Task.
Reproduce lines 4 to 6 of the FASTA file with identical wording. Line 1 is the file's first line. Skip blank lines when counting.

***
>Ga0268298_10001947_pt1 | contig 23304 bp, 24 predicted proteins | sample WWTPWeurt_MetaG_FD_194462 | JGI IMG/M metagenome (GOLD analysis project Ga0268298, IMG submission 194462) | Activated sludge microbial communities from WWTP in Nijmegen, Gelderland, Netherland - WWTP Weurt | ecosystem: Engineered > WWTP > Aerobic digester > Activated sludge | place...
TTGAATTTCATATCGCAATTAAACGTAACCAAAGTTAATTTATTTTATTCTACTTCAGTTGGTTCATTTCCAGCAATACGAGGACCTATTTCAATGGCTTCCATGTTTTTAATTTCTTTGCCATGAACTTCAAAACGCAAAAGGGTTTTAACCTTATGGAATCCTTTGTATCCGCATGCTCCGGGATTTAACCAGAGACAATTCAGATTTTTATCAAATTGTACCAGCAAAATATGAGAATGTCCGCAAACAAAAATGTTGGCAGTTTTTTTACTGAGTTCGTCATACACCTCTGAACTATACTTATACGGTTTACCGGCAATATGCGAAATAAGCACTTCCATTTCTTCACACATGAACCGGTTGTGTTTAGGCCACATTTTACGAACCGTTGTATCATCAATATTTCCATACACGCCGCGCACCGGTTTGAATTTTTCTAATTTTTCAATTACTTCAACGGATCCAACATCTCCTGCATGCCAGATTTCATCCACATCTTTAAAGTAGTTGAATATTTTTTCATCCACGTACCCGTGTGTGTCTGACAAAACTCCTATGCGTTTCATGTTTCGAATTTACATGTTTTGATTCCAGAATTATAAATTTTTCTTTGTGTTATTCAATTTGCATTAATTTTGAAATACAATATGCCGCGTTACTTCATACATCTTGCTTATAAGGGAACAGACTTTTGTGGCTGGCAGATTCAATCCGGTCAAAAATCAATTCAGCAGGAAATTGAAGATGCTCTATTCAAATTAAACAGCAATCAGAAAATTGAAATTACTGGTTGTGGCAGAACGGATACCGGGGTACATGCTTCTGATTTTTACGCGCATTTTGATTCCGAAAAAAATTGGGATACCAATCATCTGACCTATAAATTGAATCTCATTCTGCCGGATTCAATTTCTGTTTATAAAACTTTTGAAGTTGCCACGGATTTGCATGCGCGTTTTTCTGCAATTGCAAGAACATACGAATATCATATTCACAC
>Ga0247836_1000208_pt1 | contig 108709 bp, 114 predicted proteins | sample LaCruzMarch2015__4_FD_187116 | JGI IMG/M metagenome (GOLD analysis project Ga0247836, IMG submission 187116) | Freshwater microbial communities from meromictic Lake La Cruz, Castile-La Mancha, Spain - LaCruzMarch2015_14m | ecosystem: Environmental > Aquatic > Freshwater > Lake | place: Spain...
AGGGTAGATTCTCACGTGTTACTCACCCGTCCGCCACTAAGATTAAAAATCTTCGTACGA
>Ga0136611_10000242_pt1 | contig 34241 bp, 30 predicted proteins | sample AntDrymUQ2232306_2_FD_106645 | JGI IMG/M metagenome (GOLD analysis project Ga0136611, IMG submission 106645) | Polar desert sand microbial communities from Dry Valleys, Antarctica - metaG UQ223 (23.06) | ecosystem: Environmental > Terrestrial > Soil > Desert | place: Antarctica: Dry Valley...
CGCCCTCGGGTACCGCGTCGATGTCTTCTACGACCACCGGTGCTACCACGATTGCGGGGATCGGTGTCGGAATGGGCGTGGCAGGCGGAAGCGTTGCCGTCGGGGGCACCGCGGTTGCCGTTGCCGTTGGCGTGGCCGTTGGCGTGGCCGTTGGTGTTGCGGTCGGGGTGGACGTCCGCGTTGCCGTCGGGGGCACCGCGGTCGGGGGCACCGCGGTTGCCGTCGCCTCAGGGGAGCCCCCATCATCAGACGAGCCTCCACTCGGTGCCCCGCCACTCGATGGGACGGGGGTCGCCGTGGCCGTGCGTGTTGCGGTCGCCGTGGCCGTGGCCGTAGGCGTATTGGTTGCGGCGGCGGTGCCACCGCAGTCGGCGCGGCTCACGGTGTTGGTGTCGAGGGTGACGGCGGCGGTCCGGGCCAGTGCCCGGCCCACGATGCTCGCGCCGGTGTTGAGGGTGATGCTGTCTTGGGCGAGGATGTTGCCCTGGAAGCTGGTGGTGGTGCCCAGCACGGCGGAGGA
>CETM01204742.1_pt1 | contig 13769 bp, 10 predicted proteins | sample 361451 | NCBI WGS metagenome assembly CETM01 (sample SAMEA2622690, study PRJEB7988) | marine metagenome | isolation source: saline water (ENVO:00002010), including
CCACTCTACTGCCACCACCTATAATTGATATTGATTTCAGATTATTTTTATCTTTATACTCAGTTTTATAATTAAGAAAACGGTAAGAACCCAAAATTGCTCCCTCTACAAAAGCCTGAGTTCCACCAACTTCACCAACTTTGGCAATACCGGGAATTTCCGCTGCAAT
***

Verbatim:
AGGGTAGATTCTCACGTGTTACTCACCCGTCCGCCACTAAGATTAAAAATCTTCGTACGA
>Ga0136611_10000242_pt1 | contig 34241 bp, 30 predicted proteins | sample AntDrymUQ2232306_2_FD_106645 | JGI IMG/M metagenome (GOLD analysis project Ga0136611, IMG submission 106645) | Polar desert sand microbial communities from Dry Valleys, Antarctica - metaG UQ223 (23.06) | ecosystem: Environmental > Terrestrial > Soil > Desert | place: Antarctica: Dry Valley...
CGCCCTCGGGTACCGCGTCGATGTCTTCTACGACCACCGGTGCTACCACGATTGCGGGGATCGGTGTCGGAATGGGCGTGGCAGGCGGAAGCGTTGCCGTCGGGGGCACCGCGGTTGCCGTTGCCGTTGGCGTGGCCGTTGGCGTGGCCGTTGGTGTTGCGGTCGGGGTGGACGTCCGCGTTGCCGTCGGGGGCACCGCGGTCGGGGGCACCGCGGTTGCCGTCGCCTCAGGGGAGCCCCCATCATCAGACGAGCCTCCACTCGGTGCCCCGCCACTCGATGGGACGGGGGTCGCCGTGGCCGTGCGTGTTGCGGTCGCCGTGGCCGTGGCCGTAGGCGTATTGGTTGCGGCGGCGGTGCCACCGCAGTCGGCGCGGCTCACGGTGTTGGTGTCGAGGGTGACGGCGGCGGTCCGGGCCAGTGCCCGGCCCACGATGCTCGCGCCGGTGTTGAGGGTGATGCTGTCTTGGGCGAGGATGTTGCCCTGGAAGCTGGTGGTGGTGCCCAGCACGGCGGAGGA